In 2001, contemporary artist Damien Hirst went to the opening of his new exhibition in London. Standing in the rubble of the afterparty, he felt inspired — and turned it into an impromptu art installation.
The next morning, the janitor was the first person in the building. Sadly, he didn’t share Hirst’s sense of imagination — and chucked his assortment of ashtrays, coffee cups, and beer bottles right into the trash. Oops.
Hirst thought it was hilarious. The gallery owner probably didn’t. On the surface, this is just an ironic, funny incident. But if we analyze it, it reveals something much deeper: Damien Hirst truly understands art.
In Germany, we have a saying. We use it when someone’s clinging to an item out of nostalgia, mostly in a good-spirited, but also a slightly mocking way:
“Is this art or can this go?”
It’s a joke, but it’s also meant to help you move on. Not from the nostalgia or the good memories, but from the item. It’s your art exhibition, but we’re the janitor. And we’re here to clean up the building.
I don’t “get” Damien Hirst. I don’t get the animals or the dots or the skulls. And I definitely don’t get the sculptures of giant uteruses. But then again, to this day, I struggle with most contemporary art.
I keep catching myself, asking: What’s the point? And I think that’s the exact right question to ask. But because I keep looking for subjective signs of effort and quality, I’m missing it. Have missed it.
Because now, it’s starting to dawn on me that, maybe, art is not about what you can spot. What you can directly see. Maybe, it’s about what you can feel.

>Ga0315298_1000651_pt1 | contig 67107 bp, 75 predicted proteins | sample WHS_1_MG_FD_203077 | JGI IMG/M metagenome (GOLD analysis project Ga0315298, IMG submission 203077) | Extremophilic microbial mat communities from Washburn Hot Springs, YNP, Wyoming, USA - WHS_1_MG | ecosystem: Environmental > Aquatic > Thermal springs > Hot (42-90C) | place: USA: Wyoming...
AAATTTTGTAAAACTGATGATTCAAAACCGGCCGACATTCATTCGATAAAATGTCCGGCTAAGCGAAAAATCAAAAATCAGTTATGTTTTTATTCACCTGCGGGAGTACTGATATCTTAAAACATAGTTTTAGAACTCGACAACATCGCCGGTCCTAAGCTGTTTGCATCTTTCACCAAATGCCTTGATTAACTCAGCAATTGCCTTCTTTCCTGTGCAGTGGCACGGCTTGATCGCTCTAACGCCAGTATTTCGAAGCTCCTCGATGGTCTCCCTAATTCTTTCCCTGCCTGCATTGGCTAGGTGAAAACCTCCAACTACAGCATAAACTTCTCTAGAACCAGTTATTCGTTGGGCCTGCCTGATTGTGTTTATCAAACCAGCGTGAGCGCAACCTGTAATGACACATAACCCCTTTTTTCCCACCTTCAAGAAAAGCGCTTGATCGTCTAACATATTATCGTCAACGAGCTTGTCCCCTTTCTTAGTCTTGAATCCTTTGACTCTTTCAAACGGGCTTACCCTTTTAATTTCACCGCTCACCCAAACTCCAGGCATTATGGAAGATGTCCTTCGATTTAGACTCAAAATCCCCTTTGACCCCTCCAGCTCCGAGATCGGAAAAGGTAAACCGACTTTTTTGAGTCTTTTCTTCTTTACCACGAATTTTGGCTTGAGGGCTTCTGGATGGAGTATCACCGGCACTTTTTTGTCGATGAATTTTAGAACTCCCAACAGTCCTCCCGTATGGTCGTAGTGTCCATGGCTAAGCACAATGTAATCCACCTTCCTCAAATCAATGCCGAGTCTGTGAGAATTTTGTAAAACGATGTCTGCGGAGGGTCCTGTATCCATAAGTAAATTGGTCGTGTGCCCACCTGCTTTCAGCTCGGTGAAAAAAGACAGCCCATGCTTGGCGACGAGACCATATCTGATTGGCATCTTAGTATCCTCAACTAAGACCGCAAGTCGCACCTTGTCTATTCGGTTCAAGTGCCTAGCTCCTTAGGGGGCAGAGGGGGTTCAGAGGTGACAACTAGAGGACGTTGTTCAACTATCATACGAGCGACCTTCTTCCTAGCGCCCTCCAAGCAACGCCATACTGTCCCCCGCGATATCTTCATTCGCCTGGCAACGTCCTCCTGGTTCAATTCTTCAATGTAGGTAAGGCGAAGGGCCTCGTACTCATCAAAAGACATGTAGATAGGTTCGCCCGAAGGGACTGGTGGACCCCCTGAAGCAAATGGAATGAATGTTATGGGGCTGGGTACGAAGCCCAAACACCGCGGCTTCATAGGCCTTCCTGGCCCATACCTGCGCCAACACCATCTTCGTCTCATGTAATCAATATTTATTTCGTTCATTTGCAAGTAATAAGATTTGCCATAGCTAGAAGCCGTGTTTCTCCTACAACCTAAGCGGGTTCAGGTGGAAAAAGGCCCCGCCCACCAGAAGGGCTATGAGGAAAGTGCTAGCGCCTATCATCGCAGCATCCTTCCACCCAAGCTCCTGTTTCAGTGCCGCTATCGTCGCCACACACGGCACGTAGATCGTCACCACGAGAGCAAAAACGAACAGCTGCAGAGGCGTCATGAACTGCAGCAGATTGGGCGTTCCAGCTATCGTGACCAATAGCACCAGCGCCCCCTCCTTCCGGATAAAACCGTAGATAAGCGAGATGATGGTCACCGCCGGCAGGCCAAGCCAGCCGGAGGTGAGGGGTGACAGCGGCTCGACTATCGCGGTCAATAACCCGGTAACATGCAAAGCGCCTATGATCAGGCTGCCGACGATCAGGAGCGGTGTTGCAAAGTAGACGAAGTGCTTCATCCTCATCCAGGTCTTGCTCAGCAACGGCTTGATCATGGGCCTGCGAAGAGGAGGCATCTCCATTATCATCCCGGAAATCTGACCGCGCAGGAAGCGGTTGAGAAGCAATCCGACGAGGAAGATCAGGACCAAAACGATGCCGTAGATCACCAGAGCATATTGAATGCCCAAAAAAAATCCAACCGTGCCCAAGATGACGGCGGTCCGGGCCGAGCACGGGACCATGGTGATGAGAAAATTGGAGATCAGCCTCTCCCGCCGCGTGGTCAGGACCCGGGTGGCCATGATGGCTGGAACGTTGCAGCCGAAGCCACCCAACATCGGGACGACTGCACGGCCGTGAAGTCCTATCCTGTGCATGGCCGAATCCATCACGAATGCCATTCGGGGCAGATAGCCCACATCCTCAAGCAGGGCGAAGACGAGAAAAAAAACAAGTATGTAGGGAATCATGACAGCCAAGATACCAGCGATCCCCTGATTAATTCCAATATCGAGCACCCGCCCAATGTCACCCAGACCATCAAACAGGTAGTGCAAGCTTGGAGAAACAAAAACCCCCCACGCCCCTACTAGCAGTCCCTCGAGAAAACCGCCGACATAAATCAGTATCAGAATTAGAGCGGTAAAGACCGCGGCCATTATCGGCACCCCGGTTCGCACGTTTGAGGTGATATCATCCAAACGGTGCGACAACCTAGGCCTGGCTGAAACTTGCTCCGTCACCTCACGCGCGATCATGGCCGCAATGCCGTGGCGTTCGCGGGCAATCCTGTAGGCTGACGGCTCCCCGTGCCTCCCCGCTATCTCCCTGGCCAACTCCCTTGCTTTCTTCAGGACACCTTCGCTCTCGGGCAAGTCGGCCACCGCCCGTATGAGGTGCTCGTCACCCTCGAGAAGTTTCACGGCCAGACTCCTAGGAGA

And there’s no rulebook for who feels what with which kind of art.
On April 20, 2018, we lost famous DJ Avicii. Exactly one year later, two cellists released a video. They played his biggest hit to 50,000 people. When I watch that video, I can feel it. And I can see all the people in it feeling it too.
But when you watch it, you may not. That’s fine. In fact, that’s the point.
We all have different feelings at different times. But we feel in different ways too. And that’s why we need different art. Why we need a whole lot of it. Because as different as we are, we all want to feel something.
That something is connectedness. And that’s what art can give us.
Art can take on infinite forms. It could be a nod in the street, a silent wave to the stranger at the bar. Maybe, it’s an email to stressed parents or a coding tutorial on a napkin. And yes, sometimes it’s oil on canvas or a symphony.
But as soon as it connects two people, if for the briefest of moments, it works.
Once it’s done that, it can go. Even if it’s “art.” Because we’ll remember the connection. We can summon it with our senses. As long as we do that, we’re never truly alone. We might be lonely or misunderstood or lack intimacy, but we’ll always be human. Still one of many who are one.
Art is just the reminder. That’s what Damien Hirst knows. And that’s why the janitor can throw away his art.
Sometimes, we can find this reminder in a tribute. Sometimes, we can find it in the trash. But we can always find it in a memory.
The composition may long be swept away, but the connection forever stays. It was never about the installation. It was about us.
And that’s the point of art.